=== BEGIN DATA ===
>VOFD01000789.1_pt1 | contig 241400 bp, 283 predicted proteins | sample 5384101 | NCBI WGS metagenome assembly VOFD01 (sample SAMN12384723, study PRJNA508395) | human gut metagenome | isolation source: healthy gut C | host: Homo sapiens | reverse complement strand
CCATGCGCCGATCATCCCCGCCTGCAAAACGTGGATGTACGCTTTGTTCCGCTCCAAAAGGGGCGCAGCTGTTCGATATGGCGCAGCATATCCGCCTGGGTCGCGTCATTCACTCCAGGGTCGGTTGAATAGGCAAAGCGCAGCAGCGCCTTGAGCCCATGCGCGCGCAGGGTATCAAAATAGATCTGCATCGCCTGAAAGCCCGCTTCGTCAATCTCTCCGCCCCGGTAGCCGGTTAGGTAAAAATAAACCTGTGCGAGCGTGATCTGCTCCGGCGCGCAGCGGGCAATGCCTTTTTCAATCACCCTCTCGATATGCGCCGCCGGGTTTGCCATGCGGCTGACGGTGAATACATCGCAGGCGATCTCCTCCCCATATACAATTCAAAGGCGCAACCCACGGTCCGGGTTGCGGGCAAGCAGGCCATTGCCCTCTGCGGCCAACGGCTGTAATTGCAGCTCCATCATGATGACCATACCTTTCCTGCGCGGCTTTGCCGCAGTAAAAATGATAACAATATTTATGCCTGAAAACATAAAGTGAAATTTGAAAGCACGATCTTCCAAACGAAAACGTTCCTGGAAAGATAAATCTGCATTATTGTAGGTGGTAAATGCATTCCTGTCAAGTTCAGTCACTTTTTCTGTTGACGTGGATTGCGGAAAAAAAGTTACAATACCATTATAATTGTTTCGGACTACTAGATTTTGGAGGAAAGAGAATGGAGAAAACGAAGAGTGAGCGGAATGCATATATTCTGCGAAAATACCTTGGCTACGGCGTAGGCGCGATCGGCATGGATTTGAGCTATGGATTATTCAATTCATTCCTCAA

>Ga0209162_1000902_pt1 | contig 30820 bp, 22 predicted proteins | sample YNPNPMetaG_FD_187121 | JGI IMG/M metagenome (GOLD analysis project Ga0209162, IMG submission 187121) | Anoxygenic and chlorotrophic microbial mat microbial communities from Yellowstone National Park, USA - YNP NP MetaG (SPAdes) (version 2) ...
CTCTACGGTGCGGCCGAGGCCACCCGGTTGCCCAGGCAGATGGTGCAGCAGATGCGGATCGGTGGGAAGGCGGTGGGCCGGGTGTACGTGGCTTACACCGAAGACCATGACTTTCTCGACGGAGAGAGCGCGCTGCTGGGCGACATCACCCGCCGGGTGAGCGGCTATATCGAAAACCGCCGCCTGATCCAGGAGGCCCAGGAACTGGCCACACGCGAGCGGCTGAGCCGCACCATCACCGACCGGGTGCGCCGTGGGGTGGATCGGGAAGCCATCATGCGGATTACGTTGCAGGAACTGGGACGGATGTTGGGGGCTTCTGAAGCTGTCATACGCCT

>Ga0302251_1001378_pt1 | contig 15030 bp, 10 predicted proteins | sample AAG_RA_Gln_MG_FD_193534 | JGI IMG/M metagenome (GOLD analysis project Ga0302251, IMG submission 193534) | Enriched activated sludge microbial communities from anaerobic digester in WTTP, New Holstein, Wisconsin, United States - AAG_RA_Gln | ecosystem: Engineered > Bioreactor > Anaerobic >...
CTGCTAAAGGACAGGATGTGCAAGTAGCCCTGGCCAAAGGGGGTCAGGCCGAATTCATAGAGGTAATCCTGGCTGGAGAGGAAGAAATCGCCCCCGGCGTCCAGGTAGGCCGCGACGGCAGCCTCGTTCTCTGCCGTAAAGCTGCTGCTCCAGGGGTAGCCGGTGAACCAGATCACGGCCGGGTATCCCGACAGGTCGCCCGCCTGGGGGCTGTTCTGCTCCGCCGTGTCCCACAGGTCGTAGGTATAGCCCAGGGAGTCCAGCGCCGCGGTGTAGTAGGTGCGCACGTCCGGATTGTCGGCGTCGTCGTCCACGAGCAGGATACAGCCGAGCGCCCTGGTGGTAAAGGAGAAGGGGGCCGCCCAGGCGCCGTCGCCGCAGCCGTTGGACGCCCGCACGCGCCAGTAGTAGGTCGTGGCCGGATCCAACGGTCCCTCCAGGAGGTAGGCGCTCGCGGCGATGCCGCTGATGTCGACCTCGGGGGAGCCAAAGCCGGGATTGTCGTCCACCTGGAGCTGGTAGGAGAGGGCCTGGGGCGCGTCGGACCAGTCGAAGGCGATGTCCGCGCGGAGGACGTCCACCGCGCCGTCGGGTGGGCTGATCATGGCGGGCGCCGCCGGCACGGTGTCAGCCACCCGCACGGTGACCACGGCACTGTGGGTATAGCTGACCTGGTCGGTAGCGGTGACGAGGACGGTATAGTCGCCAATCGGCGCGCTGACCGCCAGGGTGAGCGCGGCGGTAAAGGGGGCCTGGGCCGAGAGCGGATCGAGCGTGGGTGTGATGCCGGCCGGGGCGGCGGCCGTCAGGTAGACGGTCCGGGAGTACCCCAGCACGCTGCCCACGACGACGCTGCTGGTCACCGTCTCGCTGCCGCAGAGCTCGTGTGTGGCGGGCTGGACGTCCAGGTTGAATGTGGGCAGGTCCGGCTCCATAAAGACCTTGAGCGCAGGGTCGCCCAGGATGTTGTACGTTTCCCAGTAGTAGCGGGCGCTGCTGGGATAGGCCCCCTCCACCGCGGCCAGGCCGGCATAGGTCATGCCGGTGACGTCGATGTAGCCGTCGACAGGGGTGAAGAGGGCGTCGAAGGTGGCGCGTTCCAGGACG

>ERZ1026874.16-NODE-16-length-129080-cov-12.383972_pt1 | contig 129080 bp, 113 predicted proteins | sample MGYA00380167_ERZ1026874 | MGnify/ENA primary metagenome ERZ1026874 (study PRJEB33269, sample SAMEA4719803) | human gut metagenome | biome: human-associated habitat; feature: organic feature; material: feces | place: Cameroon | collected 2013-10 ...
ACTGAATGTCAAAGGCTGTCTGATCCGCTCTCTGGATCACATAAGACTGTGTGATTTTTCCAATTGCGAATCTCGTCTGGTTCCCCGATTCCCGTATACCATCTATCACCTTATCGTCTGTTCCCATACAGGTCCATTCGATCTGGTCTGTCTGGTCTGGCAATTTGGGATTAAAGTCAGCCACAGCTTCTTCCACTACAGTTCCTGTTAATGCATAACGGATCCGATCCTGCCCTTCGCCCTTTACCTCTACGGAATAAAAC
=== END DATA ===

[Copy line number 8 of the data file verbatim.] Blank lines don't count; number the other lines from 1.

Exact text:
ACTGAATGTCAAAGGCTGTCTGATCCGCTCTCTGGATCACATAAGACTGTGTGATTTTTCCAATTGCGAATCTCGTCTGGTTCCCCGATTCCCGTATACCATCTATCACCTTATCGTCTGTTCCCATACAGGTCCATTCGATCTGGTCTGTCTGGTCTGGCAATTTGGGATTAAAGTCAGCCACAGCTTCTTCCACTACAGTTCCTGTTAATGCATAACGGATCCGATCCTGCCCTTCGCCCTTTACCTCTACGGAATAAAAC